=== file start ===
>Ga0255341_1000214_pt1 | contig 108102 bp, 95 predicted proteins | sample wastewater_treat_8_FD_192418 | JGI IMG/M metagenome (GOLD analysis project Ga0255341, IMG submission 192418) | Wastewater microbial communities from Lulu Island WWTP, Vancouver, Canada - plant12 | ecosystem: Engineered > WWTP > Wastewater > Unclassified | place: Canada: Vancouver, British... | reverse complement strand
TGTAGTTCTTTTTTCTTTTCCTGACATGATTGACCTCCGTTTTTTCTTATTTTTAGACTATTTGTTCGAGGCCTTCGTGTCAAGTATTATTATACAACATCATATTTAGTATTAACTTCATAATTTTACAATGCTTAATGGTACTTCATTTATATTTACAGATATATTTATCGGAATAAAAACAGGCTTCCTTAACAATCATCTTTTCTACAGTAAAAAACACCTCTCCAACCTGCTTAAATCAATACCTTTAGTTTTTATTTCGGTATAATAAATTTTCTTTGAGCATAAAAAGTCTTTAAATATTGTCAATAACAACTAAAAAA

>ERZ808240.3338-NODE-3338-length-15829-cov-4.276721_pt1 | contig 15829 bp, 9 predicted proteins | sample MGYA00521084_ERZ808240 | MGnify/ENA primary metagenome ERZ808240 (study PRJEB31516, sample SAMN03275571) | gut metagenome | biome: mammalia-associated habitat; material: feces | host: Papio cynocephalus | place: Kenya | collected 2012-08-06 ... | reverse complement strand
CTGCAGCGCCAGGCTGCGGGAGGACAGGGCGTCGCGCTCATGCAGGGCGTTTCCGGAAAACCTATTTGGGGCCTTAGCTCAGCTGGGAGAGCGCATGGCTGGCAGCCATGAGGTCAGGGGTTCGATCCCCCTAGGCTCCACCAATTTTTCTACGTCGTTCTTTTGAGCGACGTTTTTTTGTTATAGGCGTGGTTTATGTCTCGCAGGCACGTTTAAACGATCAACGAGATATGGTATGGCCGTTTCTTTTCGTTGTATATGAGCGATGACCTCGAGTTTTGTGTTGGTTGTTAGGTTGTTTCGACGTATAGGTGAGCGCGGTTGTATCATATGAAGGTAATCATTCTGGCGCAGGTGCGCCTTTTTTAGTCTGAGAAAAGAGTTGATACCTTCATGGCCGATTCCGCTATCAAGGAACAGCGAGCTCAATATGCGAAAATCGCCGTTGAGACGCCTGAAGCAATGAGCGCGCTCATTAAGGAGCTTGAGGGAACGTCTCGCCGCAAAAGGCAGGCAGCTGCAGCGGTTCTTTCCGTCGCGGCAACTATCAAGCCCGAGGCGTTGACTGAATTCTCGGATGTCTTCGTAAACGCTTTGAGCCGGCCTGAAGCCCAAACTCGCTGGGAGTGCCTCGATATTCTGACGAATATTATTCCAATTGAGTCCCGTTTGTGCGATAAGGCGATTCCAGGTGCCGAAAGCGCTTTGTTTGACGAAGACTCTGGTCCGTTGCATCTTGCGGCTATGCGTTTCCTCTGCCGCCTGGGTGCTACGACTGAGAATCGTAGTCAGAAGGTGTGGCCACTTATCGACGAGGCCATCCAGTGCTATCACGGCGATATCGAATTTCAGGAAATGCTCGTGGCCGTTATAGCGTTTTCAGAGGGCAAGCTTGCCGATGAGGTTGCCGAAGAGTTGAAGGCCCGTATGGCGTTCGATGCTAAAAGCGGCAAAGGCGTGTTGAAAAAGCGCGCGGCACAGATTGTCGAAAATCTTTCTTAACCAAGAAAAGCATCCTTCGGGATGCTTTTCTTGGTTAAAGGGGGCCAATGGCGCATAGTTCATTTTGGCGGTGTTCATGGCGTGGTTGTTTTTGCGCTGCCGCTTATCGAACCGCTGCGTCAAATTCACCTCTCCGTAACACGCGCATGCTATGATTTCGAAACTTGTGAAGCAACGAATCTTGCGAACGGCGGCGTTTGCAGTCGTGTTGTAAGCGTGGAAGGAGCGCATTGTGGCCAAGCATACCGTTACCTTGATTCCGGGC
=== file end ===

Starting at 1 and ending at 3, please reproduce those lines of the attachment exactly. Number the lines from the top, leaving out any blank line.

>Ga0255341_1000214_pt1 | contig 108102 bp, 95 predicted proteins | sample wastewater_treat_8_FD_192418 | JGI IMG/M metagenome (GOLD analysis project Ga0255341, IMG submission 192418) | Wastewater microbial communities from Lulu Island WWTP, Vancouver, Canada - plant12 | ecosystem: Engineered > WWTP > Wastewater > Unclassified | place: Canada: Vancouver, British... | reverse complement strand
TGTAGTTCTTTTTTCTTTTCCTGACATGATTGACCTCCGTTTTTTCTTATTTTTAGACTATTTGTTCGAGGCCTTCGTGTCAAGTATTATTATACAACATCATATTTAGTATTAACTTCATAATTTTACAATGCTTAATGGTACTTCATTTATATTTACAGATATATTTATCGGAATAAAAACAGGCTTCCTTAACAATCATCTTTTCTACAGTAAAAAACACCTCTCCAACCTGCTTAAATCAATACCTTTAGTTTTTATTTCGGTATAATAAATTTTCTTTGAGCATAAAAAGTCTTTAAATATTGTCAATAACAACTAAAAAA

>ERZ808240.3338-NODE-3338-length-15829-cov-4.276721_pt1 | contig 15829 bp, 9 predicted proteins | sample MGYA00521084_ERZ808240 | MGnify/ENA primary metagenome ERZ808240 (study PRJEB31516, sample SAMN03275571) | gut metagenome | biome: mammalia-associated habitat; material: feces | host: Papio cynocephalus | place: Kenya | collected 2012-08-06 ... | reverse complement strand